LUN-M - Mingled Mare and Highland Breccias

Synonyms: mingled lunar breccias, mingled breccias


General: This newly designed group has been recently proposed by the planetary scientists Randy Korotev and Anthony Irving at the 36th Lunar and Planentary Science Conference, in Houston, Texas. The members of the LUN M group consist of both, mare and anorthositic highland material.


Description: Most members of this group are regolith or fragmental breccias that resemble lunar regolith breccias of the LUN A group, dark grey rocks with an abundance of white clasts, and typical breccia-in-breccia textures. The colors of their fusion crusts is intermediate between lunar mare basalts, and anorthositic highland breccias, ranging from dull black to brown to olive-green.


Mineralogy: Being mingled breccias, the members of the LUN M group range from basalt-bearing anorthositic breccias to anorthosite-bearing basaltic breccias, differing in composition and mineral chemistry. Korotev and Irving have shown that these mingled breccias also show characteristic CaO/FeO, and Th/FeO ratios, resolving them clearly from the lunar highland anorthositic, and the lunar mare basalt fields.


Formation history: It is more than probable that most members of this group have their own, and rather special formation histories, and we can only give an example of such a formation history. Let's pick the first non-Antarctic lunaite, Calcalong Creek, as an example: It consists of approximately 50% highland anorthosite, 20% KREEP basalt, and 15% low-titanium mare basalt, together with other minerals that are typical of the lunar maria. Calcalong Creek can be regarded as a true transitional specimen between anorthositic highland regoliths and mare basalt regoliths. Recent research suggests that it probably formed between the lunar highlands and Oceanus Procellarum, one of the largest basaltic basins on the near side of the Moon.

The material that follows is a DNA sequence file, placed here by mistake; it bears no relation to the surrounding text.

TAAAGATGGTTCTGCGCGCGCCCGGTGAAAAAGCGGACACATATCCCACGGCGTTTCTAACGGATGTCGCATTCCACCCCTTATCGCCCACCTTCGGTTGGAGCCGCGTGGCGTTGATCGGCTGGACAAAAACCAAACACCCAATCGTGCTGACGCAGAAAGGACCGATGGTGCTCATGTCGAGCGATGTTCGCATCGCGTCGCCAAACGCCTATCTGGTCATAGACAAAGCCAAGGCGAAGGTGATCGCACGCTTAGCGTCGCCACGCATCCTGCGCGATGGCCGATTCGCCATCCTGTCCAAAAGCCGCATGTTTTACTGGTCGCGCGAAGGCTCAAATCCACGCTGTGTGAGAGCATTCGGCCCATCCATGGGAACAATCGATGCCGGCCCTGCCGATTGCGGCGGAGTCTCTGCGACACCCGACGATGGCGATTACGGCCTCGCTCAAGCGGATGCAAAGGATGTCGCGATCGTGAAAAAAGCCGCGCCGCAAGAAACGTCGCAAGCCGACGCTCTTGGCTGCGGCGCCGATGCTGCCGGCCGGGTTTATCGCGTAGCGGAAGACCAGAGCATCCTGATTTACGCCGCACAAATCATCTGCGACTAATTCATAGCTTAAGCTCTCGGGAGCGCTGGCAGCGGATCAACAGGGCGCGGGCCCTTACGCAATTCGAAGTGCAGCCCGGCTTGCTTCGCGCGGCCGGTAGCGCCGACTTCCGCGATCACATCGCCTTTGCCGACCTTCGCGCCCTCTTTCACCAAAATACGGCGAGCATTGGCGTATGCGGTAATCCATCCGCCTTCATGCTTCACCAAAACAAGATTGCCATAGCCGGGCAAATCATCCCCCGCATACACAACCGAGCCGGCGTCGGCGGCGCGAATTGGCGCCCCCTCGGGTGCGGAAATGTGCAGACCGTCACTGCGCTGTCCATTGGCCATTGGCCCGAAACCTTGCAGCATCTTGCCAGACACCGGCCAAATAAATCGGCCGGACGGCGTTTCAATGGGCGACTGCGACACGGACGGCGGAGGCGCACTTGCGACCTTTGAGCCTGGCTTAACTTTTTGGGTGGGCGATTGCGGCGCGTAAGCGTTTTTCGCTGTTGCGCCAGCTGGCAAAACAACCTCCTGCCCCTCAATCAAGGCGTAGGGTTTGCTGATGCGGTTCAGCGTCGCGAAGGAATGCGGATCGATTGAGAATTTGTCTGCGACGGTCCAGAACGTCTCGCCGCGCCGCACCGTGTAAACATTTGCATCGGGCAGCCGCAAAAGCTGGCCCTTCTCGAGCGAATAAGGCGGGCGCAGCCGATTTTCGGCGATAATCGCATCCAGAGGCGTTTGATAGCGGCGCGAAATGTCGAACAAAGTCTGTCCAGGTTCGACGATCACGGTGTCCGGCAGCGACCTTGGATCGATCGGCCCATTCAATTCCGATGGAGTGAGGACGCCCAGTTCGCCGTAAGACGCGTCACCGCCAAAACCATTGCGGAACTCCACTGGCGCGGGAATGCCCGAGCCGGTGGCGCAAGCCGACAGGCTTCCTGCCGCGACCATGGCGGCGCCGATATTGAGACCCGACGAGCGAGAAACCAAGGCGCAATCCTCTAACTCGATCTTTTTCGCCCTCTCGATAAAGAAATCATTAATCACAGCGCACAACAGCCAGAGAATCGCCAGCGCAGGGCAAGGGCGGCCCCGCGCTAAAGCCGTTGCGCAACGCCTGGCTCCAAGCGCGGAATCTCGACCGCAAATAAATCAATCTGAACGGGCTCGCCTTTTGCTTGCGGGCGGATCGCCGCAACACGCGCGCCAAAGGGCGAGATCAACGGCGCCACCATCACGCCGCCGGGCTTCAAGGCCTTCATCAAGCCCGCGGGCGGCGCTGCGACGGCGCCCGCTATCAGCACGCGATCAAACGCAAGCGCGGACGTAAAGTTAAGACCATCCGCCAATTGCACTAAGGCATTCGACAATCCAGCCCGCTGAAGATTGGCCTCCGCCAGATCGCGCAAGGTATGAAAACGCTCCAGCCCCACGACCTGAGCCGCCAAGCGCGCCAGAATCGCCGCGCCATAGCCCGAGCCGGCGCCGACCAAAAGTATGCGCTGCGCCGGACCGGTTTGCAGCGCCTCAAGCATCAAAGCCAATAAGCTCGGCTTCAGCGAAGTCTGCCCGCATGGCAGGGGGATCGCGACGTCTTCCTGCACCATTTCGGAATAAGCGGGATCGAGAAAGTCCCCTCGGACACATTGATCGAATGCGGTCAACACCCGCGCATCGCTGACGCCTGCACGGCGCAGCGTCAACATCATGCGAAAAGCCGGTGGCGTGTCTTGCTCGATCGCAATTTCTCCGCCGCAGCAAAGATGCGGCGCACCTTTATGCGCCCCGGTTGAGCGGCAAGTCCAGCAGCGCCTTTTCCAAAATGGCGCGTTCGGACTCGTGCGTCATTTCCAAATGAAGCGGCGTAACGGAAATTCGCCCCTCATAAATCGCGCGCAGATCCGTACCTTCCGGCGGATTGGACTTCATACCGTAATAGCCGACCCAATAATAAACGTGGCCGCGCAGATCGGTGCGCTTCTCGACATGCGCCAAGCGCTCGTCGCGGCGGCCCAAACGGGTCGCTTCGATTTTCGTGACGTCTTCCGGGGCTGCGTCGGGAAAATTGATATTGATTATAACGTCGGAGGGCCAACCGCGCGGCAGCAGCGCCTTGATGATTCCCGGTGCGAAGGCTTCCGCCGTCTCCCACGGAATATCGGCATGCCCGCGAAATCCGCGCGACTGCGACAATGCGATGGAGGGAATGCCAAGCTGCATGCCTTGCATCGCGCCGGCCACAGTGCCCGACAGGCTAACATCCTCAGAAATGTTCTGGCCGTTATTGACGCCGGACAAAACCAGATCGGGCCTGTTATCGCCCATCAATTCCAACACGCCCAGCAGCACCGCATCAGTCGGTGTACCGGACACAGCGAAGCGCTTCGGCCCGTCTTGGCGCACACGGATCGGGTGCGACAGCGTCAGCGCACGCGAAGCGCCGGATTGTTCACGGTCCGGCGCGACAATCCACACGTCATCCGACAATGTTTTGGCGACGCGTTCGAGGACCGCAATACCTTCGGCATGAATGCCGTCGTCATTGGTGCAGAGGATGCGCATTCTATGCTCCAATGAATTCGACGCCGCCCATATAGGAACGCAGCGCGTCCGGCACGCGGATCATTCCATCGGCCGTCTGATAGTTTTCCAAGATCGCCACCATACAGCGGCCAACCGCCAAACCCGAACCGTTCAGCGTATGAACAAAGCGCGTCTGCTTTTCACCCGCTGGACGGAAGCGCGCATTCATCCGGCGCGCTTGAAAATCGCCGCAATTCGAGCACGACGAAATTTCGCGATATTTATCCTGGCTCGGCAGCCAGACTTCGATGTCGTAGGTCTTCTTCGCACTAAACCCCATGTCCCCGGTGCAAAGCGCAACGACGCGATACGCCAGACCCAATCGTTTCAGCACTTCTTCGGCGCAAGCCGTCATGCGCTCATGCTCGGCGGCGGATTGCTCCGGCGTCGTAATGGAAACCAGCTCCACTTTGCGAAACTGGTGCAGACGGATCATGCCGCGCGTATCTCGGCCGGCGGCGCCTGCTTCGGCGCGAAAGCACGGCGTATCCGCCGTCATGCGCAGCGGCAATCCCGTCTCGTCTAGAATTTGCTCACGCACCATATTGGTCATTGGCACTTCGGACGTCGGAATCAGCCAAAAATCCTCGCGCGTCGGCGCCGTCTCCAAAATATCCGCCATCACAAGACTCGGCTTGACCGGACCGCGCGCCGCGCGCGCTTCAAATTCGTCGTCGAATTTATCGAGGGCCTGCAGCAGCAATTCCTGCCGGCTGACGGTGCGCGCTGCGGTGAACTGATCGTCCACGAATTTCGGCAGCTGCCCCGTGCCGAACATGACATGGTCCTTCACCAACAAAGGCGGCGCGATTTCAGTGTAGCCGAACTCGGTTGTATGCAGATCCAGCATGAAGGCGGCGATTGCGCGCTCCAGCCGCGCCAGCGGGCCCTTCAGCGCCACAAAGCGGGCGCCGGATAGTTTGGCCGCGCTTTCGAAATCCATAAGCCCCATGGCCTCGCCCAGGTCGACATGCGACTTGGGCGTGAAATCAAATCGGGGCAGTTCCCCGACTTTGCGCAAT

Origin: Planetary. Comparisons to the lunar samples that have been returned by the Apollo and Luna missions have shown that the meteorites of this group are genuine samples of the Earth's satellite, the Moon. Have a look at our introductory section about the LUN group for further details. Different source craters have been identified, or proposed for some members of this rather heterogenous group, most of them located on the near side of the Moon.


Members: Five of the about eight members of this transitional group were recovered from the blue-ice fields of Antarctica, and aren't available to private collectors. Only two of the non-Antartic specimens get available on the private market, from time to time, at exorbitant prices. One is the famous Calcalong Creek from Australia, a 19g rock that has been recovered from a pile of Millbillilie eucrites by the "Meteorite Man", Robert Haag. The other sample is the recently classified NWA 3136, an anorthosite-bearing basaltic breccia from the deserts of Northwest Africa.

> Meteorite Classification Index